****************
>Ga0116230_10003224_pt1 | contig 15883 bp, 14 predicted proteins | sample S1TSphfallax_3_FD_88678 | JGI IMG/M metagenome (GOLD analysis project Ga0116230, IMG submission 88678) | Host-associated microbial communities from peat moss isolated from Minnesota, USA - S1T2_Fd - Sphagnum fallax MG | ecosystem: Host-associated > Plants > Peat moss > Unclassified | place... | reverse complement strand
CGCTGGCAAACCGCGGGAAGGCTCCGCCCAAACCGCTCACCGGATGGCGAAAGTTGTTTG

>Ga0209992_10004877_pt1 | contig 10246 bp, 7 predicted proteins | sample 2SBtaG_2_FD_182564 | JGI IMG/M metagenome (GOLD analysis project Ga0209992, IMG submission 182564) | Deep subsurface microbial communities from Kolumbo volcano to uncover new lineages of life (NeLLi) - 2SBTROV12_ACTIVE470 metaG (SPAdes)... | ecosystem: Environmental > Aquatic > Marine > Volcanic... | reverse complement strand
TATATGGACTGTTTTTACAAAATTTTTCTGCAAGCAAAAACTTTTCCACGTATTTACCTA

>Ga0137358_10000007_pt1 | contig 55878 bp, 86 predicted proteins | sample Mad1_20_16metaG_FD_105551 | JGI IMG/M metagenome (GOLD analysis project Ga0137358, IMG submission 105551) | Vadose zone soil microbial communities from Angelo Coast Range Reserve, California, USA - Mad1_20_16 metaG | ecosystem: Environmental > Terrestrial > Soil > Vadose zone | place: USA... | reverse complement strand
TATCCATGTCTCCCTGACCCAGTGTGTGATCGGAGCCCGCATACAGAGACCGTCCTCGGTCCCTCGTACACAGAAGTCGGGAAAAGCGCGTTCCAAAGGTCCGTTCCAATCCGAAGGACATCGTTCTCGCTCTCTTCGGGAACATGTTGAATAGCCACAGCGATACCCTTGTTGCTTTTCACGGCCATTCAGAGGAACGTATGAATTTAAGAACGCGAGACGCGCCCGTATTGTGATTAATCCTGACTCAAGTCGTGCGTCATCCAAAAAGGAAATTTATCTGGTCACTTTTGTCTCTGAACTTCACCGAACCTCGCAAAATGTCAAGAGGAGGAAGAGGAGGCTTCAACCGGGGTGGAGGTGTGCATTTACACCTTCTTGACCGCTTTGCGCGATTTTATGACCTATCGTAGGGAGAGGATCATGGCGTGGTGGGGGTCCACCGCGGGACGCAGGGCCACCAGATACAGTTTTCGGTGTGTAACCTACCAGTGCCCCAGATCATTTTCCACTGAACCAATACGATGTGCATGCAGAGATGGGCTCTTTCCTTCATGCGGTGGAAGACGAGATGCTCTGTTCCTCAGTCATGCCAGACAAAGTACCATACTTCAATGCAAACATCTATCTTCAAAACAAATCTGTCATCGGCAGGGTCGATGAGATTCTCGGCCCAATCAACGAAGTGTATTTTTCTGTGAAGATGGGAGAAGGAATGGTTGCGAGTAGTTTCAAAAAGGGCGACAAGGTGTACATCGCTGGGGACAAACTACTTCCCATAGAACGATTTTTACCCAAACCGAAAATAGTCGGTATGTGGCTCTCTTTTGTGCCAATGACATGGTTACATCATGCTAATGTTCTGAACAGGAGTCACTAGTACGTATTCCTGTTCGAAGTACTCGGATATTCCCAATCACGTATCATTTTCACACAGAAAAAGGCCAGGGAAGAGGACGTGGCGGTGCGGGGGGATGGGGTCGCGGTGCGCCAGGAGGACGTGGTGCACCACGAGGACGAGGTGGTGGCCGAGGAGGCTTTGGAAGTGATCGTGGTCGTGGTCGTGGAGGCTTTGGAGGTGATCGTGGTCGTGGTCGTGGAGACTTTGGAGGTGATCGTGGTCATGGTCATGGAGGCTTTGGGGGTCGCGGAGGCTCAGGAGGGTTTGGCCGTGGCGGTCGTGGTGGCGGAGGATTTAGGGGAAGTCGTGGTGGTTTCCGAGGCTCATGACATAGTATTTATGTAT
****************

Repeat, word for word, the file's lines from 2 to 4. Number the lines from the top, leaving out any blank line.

CGCTGGCAAACCGCGGGAAGGCTCCGCCCAAACCGCTCACCGGATGGCGAAAGTTGTTTG

>Ga0209992_10004877_pt1 | contig 10246 bp, 7 predicted proteins | sample 2SBtaG_2_FD_182564 | JGI IMG/M metagenome (GOLD analysis project Ga0209992, IMG submission 182564) | Deep subsurface microbial communities from Kolumbo volcano to uncover new lineages of life (NeLLi) - 2SBTROV12_ACTIVE470 metaG (SPAdes)... | ecosystem: Environmental > Aquatic > Marine > Volcanic... | reverse complement strand
TATATGGACTGTTTTTACAAAATTTTTCTGCAAGCAAAAACTTTTCCACGTATTTACCTA